Yiddishe Kups

In this issue

Jonathan Tobin: Defending the Right to a Jewish State

Heather Hale: Compliment your kids without giving them big heads

Megan Shauri: 10 ways you are ruining your own happiness

Carolyn Bigda: 8 Best Dividend Stocks for 2015

Kiplinger's Personal Finance editors: 7 Things You Didn't Know About Paying Off Student Loans

Samantha Olson: The Crucial Mistake 55% Of Parents Are Making At Their Baby's Bedtime

Densie Well, Ph.D., R.D. Open your eyes to yellow vegetables

The Kosher Gourmet by Megan Gordon With its colorful cache of purples and oranges and reds, COLLARD GREEN SLAW is a marvelous mood booster --- not to mention just downright delish
April 18, 2014

Rabbi Yonason Goldson: Clarifying one of the greatest philosophical conundrums in theology

Caroline B. Glick: The disappearance of US will

Megan Wallgren: 10 things I've learned from my teenagers

Lizette Borreli: Green Tea Boosts Brain Power, May Help Treat Dementia

John Ericson: Trying hard to be 'positive' but never succeeding? Blame Your Brain

The Kosher Gourmet by Julie Rothman Almondy, flourless torta del re (Italian king's cake), has royal roots, is simple to make, . . . but devour it because it's simply delicious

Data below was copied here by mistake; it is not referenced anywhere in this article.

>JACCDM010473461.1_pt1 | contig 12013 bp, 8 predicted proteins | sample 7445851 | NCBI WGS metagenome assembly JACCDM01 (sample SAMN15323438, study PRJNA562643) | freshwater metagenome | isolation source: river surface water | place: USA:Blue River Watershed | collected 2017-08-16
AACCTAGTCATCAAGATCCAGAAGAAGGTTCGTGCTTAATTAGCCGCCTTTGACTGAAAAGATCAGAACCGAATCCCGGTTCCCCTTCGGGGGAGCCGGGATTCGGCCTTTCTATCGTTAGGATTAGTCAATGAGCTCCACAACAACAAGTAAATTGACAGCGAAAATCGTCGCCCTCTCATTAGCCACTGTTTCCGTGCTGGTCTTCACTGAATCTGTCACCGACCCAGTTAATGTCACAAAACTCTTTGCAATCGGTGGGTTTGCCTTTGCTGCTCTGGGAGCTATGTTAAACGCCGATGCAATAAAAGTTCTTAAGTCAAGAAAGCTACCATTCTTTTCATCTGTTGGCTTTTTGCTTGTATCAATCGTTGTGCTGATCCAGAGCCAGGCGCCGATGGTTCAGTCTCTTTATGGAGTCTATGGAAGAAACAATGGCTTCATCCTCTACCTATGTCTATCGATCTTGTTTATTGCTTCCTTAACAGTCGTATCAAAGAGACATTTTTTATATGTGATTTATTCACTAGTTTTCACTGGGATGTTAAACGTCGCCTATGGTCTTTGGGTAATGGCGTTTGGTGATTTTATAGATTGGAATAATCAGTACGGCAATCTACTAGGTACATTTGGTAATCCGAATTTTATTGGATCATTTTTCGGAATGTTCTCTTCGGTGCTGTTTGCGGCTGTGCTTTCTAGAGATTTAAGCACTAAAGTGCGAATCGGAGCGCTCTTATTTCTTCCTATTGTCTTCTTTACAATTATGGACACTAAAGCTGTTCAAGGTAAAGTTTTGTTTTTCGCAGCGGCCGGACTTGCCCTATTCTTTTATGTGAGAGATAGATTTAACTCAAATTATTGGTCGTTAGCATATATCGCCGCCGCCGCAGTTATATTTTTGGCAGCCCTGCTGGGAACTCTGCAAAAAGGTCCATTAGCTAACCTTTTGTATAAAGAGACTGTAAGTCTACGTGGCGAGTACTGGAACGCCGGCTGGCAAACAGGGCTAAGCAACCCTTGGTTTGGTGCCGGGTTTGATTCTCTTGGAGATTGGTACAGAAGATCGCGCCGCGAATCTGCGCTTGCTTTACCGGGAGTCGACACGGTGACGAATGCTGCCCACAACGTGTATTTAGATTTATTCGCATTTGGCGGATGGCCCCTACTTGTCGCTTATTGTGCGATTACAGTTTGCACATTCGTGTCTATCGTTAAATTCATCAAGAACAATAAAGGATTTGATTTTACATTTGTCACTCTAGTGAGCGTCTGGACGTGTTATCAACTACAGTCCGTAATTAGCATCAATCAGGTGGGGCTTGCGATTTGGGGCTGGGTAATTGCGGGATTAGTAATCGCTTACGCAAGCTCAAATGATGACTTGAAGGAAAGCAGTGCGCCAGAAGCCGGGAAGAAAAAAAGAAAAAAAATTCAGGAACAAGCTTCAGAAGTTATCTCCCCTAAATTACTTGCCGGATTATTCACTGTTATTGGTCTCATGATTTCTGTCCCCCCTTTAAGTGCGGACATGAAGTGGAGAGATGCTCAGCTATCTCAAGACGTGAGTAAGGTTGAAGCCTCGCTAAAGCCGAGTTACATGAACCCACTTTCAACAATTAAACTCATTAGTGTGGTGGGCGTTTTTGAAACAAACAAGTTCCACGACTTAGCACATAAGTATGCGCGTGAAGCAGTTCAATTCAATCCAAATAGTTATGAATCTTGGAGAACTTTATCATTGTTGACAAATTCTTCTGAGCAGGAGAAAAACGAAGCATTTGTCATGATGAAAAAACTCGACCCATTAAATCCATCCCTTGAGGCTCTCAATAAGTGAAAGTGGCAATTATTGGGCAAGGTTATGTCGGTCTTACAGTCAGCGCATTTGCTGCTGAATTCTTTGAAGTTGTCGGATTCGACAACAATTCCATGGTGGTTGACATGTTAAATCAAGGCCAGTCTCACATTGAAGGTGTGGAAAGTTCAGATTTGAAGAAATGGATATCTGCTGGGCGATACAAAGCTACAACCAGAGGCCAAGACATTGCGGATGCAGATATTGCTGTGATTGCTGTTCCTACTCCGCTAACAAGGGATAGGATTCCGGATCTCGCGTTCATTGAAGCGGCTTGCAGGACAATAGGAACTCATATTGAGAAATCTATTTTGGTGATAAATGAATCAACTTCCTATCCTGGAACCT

April 14, 2014

Rabbi Dr Naftali Brawer: Passover frees us from the tyranny of time

Greg Crosby: Passing Over Religion

Eric Schulzke: First degree: How America really recovered from a murder epidemic

Georgia Lee: When love is not enough: Teaching your kids about the realities of adult relationships

Cameron Huddleston: Freebies for Your Lawn and Garden

Gordon Pape: How you can tell if your financial adviser is setting you up for potential ruin

Dana Dovey: Up to 500,000 people die each year from hepatitis C-related liver disease. New Treatment Has Over 90% Success Rate

Justin Caba: Eating Watermelon Can Help Control High Blood Pressure

The Kosher Gourmet by Joshua E. London and Lou Marmon Don't dare pass over these Pesach picks for Manischewitz!

April 11, 2014

Rabbi Hillel Goldberg: Silence is much more than golden

Caroline B. Glick: Forgetting freedom at Passover

Susan Swann: How to value a child for who he is, not just what he does

Cameron Huddleston: 7 Financial Tasks You Should Tackle Right Now

Sandra Block and Lisa Gerstner: How to Profit From Your Passion

Susan Scutti: A Simple Blood Test Might Soon Diagnose Cancer

Chris Weller: Have A Slow Metabolism? Let Science Speed It Up For You

The Kosher Gourmet by Diane Rossen Worthington Whitefish Terrine: A French take on gefilte fish

April 9, 2014

Jonathan Tobin: Why Did Kerry Lie About Israeli Blame?

Samuel G. Freedman: A resolution 70 years later for a father's unsettling legacy of ashes from Dachau

Jessica Ivins: A resolution 70 years later for a father's unsettling legacy of ashes from Dachau

Kim Giles: Asking for help is not weakness

Kathy Kristof and Barbara Hoch Marcus: 7 Great Growth Israeli Stocks